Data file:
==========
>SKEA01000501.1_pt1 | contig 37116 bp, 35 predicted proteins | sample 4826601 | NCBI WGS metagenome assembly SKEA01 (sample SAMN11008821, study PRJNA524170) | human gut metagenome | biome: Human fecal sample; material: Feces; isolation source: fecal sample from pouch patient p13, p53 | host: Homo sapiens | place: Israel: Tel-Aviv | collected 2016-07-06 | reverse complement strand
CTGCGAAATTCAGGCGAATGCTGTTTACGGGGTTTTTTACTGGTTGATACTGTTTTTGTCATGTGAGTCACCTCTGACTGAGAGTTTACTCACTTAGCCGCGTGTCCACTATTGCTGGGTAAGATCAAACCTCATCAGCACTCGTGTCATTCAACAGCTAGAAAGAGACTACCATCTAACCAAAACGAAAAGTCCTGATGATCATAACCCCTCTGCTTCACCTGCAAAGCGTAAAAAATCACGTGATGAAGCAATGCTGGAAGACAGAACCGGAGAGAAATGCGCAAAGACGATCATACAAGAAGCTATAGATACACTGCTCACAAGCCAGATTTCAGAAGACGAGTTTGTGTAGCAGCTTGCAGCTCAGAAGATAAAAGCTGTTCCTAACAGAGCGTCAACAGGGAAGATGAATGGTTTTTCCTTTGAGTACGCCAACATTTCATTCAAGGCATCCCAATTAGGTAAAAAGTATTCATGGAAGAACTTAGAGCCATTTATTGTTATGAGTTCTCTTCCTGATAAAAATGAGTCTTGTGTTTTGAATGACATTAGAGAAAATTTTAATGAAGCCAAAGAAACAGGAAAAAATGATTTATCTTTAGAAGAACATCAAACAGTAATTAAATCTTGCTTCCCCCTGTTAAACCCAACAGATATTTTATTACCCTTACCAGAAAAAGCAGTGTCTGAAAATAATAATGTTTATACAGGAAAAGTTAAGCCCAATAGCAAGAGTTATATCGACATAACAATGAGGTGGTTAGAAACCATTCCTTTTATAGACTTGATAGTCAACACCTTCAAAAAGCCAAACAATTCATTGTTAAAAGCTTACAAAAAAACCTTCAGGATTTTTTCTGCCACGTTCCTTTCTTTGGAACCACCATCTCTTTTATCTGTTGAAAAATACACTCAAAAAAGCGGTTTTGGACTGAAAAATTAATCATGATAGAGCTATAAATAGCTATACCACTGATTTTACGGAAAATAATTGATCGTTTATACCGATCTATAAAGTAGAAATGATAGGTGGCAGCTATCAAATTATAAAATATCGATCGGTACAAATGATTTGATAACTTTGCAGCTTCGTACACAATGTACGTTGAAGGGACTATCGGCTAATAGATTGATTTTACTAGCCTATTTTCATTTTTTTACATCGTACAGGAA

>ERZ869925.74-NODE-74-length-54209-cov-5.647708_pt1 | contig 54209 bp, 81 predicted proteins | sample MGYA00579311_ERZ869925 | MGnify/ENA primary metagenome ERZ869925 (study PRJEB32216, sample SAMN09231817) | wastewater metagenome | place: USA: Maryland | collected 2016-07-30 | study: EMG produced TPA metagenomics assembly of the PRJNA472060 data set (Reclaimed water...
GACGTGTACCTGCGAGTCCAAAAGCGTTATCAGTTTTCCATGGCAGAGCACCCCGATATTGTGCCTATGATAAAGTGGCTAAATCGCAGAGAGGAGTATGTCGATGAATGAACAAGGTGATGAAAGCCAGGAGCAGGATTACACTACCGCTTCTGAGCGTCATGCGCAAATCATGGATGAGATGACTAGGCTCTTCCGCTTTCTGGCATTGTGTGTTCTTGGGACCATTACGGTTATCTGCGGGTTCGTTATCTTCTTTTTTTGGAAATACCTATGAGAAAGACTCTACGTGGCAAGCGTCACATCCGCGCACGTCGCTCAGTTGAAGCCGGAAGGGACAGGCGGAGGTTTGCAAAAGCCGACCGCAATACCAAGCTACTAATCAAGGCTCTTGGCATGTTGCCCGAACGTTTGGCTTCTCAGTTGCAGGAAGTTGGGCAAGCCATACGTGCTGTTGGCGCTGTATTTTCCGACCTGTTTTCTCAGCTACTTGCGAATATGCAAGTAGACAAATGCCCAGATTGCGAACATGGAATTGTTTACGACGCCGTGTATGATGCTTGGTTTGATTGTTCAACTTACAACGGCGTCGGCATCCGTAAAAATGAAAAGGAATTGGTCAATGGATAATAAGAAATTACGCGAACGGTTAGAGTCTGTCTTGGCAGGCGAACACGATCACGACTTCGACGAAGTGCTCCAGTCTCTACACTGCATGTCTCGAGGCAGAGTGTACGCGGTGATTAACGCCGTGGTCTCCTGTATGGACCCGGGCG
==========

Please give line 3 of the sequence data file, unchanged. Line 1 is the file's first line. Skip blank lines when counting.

>ERZ869925.74-NODE-74-length-54209-cov-5.647708_pt1 | contig 54209 bp, 81 predicted proteins | sample MGYA00579311_ERZ869925 | MGnify/ENA primary metagenome ERZ869925 (study PRJEB32216, sample SAMN09231817) | wastewater metagenome | place: USA: Maryland | collected 2016-07-30 | study: EMG produced TPA metagenomics assembly of the PRJNA472060 data set (Reclaimed water...